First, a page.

131 posts in Plant Profiles

July 2011 Plant Profile: Triteleia (Brodiaea)

Triteleia are somewhat of a taxonomic nightmare, but truly a much overlooked summer flowering bulb!

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June 2011 Plant Profile: Glumicalyx goseloides

Walking down the Soest Garden path, it’s very easy to miss seeing Nodding Chocolate Flower, a remarkable perennial plant all the way from South Africa.

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May 2011 Plant Profile: Daphne x transatlantica ‘Summer Ice’

Daphne ‘Summer Ice’ is becoming a widely recognized small shrub for the Pacific Northwest. It’s dependable, easy to care for, once established, and possesses fine qualities as such persistent leaves (for the most part) and wonderfully sweet fragrance that’s present almost year round.

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April 2011 Plant Profile: Osmanthus delavayi

One of the most useful and attractive evergreen shrubs for the Pacific Northwest, this fragrant, spring blooming gem is hardy, easy to grow and highly adaptable to our climate.

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March 2011 Plant Profile: The Genus Helleborus

The popularity of this tough and resilient perennial has made it one of the most revered and sought after of all winter blooming plants in our climate.

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February 2011 Plant Profile: The Genus Galanthus

Of all spring emphemeral bulbs, Galanthus have been revered and loved for many centuries and have always been the harbingers of spring as their noses poke up and their gentle blossoms push through the snow.

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January 2011 Plant Profile: Cornus sericea ‘Flaviramea’

The winter landscape is incomplete without the presence of twig-dogwoods. Their stately, yet elegant stems, vibrant color and imposing form in the garden is remarkable. What’s more impressive is their adaptability and ease of growth. They are tolerant of most soils, are drought tolerant once established and the ability to recover from almost being mowed down to the ground each spring and produce brightly colored stems the following winter is extraordinary.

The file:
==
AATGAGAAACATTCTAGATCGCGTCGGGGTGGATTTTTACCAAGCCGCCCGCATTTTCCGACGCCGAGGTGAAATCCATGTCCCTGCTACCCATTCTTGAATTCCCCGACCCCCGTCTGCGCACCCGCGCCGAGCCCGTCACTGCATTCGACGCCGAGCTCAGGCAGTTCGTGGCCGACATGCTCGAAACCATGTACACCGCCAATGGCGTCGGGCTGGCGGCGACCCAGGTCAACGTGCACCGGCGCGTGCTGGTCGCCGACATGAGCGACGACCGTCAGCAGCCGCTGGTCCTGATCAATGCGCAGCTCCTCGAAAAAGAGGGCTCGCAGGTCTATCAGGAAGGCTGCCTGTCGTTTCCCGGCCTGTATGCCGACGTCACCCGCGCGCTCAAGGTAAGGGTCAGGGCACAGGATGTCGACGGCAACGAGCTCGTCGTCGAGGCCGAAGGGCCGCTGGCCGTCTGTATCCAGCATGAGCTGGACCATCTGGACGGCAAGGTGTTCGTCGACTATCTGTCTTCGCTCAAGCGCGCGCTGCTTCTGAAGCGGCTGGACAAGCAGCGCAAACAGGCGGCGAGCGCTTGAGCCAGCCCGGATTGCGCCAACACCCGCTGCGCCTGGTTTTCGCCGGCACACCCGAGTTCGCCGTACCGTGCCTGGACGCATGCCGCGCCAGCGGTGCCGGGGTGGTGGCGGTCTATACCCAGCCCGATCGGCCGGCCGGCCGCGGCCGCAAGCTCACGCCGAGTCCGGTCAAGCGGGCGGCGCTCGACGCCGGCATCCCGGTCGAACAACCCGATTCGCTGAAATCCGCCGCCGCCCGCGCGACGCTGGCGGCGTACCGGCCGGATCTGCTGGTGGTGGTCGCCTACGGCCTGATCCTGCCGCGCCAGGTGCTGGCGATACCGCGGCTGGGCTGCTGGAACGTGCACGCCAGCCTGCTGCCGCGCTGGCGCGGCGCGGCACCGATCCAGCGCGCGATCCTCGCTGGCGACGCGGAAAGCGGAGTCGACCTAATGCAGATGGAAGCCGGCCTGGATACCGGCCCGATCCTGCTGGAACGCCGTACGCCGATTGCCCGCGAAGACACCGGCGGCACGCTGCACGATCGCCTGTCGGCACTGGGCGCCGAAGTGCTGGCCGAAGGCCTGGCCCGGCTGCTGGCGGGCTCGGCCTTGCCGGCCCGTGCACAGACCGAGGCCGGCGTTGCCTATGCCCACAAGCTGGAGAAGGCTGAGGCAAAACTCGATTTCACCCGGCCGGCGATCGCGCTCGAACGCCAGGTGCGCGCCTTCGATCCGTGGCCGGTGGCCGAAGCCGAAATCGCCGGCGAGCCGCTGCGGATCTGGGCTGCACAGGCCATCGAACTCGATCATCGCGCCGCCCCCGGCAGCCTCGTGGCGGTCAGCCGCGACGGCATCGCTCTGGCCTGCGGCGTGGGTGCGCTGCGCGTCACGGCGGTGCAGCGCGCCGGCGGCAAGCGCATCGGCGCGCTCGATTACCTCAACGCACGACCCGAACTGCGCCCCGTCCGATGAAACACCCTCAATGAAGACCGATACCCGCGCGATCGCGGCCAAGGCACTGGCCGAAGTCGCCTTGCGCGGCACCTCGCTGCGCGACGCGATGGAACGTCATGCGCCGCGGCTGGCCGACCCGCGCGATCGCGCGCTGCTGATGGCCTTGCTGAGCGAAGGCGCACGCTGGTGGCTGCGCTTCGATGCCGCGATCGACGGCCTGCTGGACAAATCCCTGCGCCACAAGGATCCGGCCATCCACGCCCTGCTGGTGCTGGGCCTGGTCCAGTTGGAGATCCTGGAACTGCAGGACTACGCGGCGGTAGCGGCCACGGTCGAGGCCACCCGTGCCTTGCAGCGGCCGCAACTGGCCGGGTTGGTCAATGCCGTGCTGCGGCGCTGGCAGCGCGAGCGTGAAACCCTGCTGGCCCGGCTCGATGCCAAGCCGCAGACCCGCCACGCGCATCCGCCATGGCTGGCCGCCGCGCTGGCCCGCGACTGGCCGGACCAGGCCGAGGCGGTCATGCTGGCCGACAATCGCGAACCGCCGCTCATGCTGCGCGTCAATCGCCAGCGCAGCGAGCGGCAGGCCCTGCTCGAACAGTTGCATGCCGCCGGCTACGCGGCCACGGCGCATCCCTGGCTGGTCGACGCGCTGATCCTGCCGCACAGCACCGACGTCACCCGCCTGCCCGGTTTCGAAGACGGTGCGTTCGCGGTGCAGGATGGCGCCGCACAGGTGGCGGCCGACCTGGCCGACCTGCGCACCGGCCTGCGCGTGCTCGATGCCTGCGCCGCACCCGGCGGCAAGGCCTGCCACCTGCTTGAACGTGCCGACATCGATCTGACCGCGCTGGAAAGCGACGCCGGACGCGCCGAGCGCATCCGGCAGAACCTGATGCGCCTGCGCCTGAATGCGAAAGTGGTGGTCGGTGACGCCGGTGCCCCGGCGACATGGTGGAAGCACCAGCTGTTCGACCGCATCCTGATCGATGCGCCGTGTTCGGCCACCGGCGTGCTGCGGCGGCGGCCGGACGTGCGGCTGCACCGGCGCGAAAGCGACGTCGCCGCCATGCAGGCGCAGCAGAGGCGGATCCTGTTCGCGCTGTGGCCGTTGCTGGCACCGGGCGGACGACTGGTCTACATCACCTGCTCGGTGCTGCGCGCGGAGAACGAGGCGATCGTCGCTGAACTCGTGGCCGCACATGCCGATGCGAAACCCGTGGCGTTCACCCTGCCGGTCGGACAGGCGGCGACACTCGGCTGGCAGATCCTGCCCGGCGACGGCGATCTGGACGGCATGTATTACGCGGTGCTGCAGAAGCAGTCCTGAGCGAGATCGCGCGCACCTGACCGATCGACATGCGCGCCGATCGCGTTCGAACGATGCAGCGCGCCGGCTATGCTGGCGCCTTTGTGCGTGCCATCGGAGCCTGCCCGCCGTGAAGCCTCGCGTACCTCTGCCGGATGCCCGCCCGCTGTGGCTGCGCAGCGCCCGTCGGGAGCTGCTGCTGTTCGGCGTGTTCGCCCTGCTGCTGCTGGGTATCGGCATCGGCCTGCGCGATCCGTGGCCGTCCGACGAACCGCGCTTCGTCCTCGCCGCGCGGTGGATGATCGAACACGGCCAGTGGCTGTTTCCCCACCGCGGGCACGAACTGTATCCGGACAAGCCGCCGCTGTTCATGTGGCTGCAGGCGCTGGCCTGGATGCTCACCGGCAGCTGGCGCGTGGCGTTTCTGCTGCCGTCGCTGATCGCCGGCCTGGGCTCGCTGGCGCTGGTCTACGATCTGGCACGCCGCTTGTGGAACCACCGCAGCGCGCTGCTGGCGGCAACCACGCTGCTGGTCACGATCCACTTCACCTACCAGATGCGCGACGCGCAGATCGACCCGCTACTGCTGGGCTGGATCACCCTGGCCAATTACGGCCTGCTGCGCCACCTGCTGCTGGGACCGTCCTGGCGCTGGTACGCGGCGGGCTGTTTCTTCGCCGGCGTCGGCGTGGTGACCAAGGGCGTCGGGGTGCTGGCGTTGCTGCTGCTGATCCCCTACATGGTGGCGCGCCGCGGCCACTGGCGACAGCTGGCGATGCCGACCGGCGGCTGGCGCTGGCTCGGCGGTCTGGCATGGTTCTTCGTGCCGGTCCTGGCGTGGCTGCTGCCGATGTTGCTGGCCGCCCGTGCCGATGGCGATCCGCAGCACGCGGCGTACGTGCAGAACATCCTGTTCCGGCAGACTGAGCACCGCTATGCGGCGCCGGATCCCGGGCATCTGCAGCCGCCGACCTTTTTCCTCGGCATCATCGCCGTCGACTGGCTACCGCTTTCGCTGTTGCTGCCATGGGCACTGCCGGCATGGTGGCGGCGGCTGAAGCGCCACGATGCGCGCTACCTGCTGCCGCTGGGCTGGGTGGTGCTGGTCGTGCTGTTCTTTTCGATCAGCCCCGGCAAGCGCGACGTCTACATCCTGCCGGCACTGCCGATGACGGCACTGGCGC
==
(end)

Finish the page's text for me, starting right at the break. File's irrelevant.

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December 2010 Plant Profile: Prunus ‘Mount Vernon’

Contrary to its original form (Prunus laurocerasus), this selection of the common, overused and potentially invasive Cherry Laurel is a welcomed addition to any landscape. ‘Mt. Vernon’ is beginning to appear in many urban plantings both as a hugging evegreen groundcover or as a prostrate specimen shrub in front of a border. It is truly versatile, hardy, and a very dependable plant with glossy, deep green foliage that looks fabulous all year around. 

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November 2010 Plant Profile: Osmanthus fragrans v. aurantiacus

In the three years I’ve expected it to bite the dust, this plant has survived our winters and we’ve enjoyed the fruity scent from this form of Sweet Olive every autumn. Osmanthus fragrans is a popular shrub/small tree in the warmer regions of the United states (USDA Zone 8 +) and in China, where it is highly revered and its scented autumn blossoms are used to scent and flavor tea. 

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October 2010 Plant Profile: Symphyotrichum (Aster) lateriflorum ‘Prince’

Symphyotrichum (Aster) lateriflorum ‘Prince’

A regular visitor to the garden recommended that I make sure that I profile a plant that would stop people on their tracks when they walk by it and for October of this year, I’ve selected a dashingly handsome Aster, or now properly known as Symphyotrichum lateriflorum ‘Prince’ thriving happily in Bed 8. After years of sulking in the same bed; but overtaken by other plants, I finally moved it where it would receive full sun and less competition and, oh boy, did it take off! 

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